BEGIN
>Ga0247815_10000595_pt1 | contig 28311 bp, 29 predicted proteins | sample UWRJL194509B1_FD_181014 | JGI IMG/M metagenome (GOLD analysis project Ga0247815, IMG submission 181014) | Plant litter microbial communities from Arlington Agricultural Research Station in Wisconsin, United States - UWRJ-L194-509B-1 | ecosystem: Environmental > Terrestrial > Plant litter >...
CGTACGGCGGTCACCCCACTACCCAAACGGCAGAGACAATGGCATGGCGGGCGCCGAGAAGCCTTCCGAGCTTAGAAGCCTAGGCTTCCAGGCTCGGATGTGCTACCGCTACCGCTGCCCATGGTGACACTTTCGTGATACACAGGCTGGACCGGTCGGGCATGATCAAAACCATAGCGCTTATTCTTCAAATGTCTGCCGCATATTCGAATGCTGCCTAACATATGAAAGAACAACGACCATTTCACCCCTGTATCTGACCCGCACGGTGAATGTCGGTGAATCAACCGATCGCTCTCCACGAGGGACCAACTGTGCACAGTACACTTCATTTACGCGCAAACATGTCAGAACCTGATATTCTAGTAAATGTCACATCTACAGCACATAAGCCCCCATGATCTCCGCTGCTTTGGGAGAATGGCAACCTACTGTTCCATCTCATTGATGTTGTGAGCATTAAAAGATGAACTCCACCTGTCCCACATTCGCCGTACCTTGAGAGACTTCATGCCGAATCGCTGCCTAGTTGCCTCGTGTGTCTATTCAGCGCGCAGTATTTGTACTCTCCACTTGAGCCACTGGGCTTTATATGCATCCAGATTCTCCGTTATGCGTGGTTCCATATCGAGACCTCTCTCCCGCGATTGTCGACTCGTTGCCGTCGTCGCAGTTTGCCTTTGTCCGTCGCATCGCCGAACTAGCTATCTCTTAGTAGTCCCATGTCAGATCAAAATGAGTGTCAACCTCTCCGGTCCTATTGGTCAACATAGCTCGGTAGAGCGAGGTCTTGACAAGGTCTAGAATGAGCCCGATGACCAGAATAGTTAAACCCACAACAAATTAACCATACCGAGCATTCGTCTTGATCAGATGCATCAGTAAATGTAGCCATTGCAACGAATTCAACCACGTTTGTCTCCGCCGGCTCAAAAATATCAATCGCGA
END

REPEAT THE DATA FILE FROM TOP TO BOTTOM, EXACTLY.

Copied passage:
>Ga0247815_10000595_pt1 | contig 28311 bp, 29 predicted proteins | sample UWRJL194509B1_FD_181014 | JGI IMG/M metagenome (GOLD analysis project Ga0247815, IMG submission 181014) | Plant litter microbial communities from Arlington Agricultural Research Station in Wisconsin, United States - UWRJ-L194-509B-1 | ecosystem: Environmental > Terrestrial > Plant litter >...
CGTACGGCGGTCACCCCACTACCCAAACGGCAGAGACAATGGCATGGCGGGCGCCGAGAAGCCTTCCGAGCTTAGAAGCCTAGGCTTCCAGGCTCGGATGTGCTACCGCTACCGCTGCCCATGGTGACACTTTCGTGATACACAGGCTGGACCGGTCGGGCATGATCAAAACCATAGCGCTTATTCTTCAAATGTCTGCCGCATATTCGAATGCTGCCTAACATATGAAAGAACAACGACCATTTCACCCCTGTATCTGACCCGCACGGTGAATGTCGGTGAATCAACCGATCGCTCTCCACGAGGGACCAACTGTGCACAGTACACTTCATTTACGCGCAAACATGTCAGAACCTGATATTCTAGTAAATGTCACATCTACAGCACATAAGCCCCCATGATCTCCGCTGCTTTGGGAGAATGGCAACCTACTGTTCCATCTCATTGATGTTGTGAGCATTAAAAGATGAACTCCACCTGTCCCACATTCGCCGTACCTTGAGAGACTTCATGCCGAATCGCTGCCTAGTTGCCTCGTGTGTCTATTCAGCGCGCAGTATTTGTACTCTCCACTTGAGCCACTGGGCTTTATATGCATCCAGATTCTCCGTTATGCGTGGTTCCATATCGAGACCTCTCTCCCGCGATTGTCGACTCGTTGCCGTCGTCGCAGTTTGCCTTTGTCCGTCGCATCGCCGAACTAGCTATCTCTTAGTAGTCCCATGTCAGATCAAAATGAGTGTCAACCTCTCCGGTCCTATTGGTCAACATAGCTCGGTAGAGCGAGGTCTTGACAAGGTCTAGAATGAGCCCGATGACCAGAATAGTTAAACCCACAACAAATTAACCATACCGAGCATTCGTCTTGATCAGATGCATCAGTAAATGTAGCCATTGCAACGAATTCAACCACGTTTGTCTCCGCCGGCTCAAAAATATCAATCGCGA